“To help us understand how we got so close to the edge, parts one and two of this book document in detail… [t]]he ongoing liquidation of the earth’s natural assets, the growing number of hungry people, and the lengthening list of failing states. Since it is the destruction of the economy’s natural supports and disruption of the climate system that are driving the world towards the edge, these are the trends that must be reversed. To do so requires extraordinarily demanding measures, a fast shift away from business as usual to what we are the Earth Policy Institute call Plan B…With the scale and urgency similar to the US mobilisation of the World War II, Plan B has four components: a massive cut in global carbon emissions of 80% by 2020; the stabilisation of world population at no more than 8 billion by 2040; the eradication of poverty; and the restoration of forests, soils, aquifers, and fisheries.
“Carbon emissions can be cut by systematically raising world energy efficiency, by restructuring transport systems, and by shifting from burning fossil fuels to tapping the earth’s wealth of wind, solar, and geothermal energy. The transition from fossil fuels to renewable sources of energy can be driven primarily by tax restructuring: steadily lowering income taxes and offsetting this reduction with a rise in tax on carbon.
“Two of the components of Plan B – stabilising population and in eradicating poverty – go hand-in-hand, reinforcing each other. This involves ensuring at least a primary school education for all children – girls as well as boys. It also means providing at least rudimentary village level healthcare so that parents can be more confident that their children will survive to adulthood. And women everywhere need access to reproductive health care and family planning services.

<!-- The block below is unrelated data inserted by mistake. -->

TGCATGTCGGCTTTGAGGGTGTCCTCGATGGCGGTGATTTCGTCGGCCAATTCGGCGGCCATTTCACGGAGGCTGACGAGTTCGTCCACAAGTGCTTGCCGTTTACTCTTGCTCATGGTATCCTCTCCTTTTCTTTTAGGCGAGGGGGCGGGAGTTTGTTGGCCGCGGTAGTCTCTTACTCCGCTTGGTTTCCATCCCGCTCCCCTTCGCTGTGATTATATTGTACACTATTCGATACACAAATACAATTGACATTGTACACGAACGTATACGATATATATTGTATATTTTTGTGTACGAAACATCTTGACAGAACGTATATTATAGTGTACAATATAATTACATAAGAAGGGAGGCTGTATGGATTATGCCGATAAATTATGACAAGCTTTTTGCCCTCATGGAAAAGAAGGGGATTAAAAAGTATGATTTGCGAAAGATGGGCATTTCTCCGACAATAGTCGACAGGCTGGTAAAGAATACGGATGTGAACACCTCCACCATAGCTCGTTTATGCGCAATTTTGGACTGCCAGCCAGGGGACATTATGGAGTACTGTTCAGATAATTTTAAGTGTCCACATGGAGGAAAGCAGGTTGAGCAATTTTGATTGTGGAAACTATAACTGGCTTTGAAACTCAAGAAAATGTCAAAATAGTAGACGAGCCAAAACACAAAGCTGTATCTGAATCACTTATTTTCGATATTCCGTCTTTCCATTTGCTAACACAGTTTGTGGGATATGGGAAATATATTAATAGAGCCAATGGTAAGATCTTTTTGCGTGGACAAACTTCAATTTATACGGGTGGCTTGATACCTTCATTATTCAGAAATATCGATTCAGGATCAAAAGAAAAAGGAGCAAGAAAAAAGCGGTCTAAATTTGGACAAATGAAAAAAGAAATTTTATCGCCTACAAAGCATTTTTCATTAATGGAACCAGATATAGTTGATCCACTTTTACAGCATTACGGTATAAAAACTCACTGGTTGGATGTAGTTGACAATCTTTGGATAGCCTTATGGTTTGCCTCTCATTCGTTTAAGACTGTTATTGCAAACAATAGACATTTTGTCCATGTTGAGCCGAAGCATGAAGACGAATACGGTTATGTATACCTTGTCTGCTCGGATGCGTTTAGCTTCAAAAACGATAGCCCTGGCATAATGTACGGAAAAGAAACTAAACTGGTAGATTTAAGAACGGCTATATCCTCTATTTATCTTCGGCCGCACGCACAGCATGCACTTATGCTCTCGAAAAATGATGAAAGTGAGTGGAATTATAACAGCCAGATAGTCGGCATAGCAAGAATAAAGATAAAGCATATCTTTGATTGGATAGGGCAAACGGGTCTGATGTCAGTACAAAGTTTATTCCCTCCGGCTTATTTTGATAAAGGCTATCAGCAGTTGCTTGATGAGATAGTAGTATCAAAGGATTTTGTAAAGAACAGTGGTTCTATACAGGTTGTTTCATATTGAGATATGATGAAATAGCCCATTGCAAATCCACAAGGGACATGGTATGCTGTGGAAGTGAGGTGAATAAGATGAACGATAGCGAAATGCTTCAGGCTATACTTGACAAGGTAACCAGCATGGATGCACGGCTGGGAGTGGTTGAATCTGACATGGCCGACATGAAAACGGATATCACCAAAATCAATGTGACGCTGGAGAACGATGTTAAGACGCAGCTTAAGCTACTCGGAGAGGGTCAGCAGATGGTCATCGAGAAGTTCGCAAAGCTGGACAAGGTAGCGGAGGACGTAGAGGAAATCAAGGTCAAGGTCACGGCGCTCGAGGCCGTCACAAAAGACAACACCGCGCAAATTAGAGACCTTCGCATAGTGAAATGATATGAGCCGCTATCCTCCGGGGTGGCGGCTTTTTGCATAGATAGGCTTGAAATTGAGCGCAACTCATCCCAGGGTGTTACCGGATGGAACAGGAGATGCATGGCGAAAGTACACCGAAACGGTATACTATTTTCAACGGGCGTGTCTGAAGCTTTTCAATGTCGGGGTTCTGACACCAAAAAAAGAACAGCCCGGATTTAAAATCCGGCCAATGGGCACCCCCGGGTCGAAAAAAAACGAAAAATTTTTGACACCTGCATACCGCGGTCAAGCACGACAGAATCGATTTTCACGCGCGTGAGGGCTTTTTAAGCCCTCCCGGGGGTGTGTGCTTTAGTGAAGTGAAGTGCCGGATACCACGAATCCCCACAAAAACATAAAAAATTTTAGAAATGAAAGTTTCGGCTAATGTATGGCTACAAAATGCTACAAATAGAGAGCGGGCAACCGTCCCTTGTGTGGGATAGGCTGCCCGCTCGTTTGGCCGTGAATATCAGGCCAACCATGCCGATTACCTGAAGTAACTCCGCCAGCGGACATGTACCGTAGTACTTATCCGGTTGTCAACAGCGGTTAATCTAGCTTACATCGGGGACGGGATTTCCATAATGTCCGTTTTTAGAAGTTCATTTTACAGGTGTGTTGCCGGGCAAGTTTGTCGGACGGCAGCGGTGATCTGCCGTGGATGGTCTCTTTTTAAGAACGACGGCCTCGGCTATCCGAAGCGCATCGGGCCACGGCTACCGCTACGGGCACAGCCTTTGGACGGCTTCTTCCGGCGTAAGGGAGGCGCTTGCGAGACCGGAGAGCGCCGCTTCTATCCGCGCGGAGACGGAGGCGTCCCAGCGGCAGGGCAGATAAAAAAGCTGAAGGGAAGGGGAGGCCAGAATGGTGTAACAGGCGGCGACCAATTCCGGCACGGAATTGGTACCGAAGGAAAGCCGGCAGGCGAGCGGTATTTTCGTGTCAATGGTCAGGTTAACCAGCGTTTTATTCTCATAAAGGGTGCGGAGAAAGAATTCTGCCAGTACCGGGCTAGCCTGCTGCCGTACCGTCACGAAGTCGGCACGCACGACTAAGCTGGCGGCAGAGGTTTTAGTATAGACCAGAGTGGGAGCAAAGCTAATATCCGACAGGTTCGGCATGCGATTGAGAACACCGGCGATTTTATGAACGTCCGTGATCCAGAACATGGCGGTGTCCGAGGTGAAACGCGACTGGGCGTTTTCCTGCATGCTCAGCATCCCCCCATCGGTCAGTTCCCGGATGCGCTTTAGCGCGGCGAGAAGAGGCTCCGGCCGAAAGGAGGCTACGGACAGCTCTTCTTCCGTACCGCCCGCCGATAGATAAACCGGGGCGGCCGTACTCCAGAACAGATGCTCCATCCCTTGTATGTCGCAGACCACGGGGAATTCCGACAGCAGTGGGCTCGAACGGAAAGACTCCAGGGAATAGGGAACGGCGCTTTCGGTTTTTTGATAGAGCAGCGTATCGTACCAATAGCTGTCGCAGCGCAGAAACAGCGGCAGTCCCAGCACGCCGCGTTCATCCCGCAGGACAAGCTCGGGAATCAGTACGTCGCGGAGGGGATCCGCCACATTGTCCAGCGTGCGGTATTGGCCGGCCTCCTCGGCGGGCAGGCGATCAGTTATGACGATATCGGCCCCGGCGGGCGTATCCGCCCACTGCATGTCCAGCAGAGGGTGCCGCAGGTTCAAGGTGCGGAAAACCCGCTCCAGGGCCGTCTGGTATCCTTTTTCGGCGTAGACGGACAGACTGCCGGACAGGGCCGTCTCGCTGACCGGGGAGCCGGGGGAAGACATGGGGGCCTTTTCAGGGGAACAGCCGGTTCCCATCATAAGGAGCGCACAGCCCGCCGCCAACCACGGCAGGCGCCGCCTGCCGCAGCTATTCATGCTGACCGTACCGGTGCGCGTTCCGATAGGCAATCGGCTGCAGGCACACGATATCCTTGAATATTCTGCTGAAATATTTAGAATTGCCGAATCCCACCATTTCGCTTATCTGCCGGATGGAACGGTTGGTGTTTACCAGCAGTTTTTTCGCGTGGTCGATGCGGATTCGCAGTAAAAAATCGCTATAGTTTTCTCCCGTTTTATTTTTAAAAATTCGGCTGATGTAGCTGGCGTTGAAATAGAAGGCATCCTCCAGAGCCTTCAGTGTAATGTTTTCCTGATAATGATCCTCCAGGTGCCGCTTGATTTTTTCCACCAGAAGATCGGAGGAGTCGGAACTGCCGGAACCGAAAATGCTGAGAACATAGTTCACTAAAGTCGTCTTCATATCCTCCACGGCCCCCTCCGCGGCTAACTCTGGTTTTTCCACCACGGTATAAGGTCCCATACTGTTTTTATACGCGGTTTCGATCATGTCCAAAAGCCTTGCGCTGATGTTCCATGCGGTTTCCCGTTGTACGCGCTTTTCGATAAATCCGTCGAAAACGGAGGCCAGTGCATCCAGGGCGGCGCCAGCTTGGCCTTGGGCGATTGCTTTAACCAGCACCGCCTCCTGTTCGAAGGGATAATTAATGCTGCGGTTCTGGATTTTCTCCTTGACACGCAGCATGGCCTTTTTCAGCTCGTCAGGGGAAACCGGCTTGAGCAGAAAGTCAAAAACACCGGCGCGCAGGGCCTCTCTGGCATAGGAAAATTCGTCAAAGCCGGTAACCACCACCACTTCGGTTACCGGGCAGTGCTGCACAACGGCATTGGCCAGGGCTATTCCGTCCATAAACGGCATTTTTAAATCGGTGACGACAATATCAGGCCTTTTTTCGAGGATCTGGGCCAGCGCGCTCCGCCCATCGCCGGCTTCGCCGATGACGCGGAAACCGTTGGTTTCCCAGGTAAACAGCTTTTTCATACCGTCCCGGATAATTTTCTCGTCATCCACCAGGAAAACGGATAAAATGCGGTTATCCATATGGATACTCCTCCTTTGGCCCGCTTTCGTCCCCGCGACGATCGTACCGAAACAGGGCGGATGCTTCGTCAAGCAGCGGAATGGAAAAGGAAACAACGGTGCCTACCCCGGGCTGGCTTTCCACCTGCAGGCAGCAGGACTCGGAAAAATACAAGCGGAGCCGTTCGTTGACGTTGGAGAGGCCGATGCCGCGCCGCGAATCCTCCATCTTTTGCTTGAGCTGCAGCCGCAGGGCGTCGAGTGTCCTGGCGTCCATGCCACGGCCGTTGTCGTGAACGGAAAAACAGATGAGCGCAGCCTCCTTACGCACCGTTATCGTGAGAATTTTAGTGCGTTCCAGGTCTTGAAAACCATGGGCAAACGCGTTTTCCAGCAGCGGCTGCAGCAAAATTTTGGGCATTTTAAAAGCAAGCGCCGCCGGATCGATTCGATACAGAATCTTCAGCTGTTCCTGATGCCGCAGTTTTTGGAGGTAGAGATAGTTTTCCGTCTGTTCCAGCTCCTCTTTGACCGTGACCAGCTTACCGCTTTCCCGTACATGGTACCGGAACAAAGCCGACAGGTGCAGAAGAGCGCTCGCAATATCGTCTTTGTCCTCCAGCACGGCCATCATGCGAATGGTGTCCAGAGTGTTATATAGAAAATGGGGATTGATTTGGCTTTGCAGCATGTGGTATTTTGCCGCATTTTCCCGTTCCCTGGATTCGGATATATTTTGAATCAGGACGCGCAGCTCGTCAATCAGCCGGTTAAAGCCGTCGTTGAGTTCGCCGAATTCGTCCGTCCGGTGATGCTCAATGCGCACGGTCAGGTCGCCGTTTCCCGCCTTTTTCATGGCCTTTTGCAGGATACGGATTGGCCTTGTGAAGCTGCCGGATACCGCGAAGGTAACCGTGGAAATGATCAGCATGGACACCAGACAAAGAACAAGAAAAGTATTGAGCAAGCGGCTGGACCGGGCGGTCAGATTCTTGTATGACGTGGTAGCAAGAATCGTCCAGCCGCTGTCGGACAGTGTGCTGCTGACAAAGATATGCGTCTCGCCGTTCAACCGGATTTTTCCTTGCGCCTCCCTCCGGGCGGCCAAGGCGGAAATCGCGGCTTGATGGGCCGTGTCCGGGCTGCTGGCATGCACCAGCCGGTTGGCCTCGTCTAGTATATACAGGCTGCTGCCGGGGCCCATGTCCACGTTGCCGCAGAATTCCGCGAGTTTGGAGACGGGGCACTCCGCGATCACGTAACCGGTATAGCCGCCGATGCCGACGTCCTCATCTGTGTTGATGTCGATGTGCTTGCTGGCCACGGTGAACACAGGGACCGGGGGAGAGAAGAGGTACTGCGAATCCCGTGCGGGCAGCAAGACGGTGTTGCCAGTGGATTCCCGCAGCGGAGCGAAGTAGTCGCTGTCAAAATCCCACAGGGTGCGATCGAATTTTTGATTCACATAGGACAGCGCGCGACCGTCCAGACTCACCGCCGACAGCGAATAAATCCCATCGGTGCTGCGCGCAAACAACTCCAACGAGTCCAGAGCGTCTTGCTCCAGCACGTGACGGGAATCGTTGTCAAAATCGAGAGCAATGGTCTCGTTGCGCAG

“The fourth component, restoring the Earth’s natural systems and resources, involves, for example, a worldwide initiative to arrest the fall in water tables by raising water productivity. That implies shifting both to more efficient irrigation systems and two more water efficient crops. And for industries and cities, it implies doing worldwide what some are already doing – namely, continuously recycling water.
“It is time to ban deforestation worldwide, as some countries already have done and plant billions of trees to sequester carbon. We need a worldwide effort to conserve soil, similar to the US response to the dust bowl of the 1930s.
“The Earth Policy Instituted estimates that stabilising population, eradicating poverty, and restoring the economy’s natural support systems would cost less than $200 billion of additional expenditure a year – a mere one eighth of current military spending. In effect the Plan B budget encompassing the measures needed to prevent civilisational collapse is the new security budget.
“The situation in the world faces now is even more urgent than the economic crisis of 2008 and 2009. Instead of a US housing bubble, it is food bubbles based on over-pumping and over-ploughing that cloud our future. Such food uncertainties are amplified by climate volatility and by more extreme weather events. Our challenge is not just to implement Plan B, but to do it quickly so we can move off the environmental decline before the clock runs out.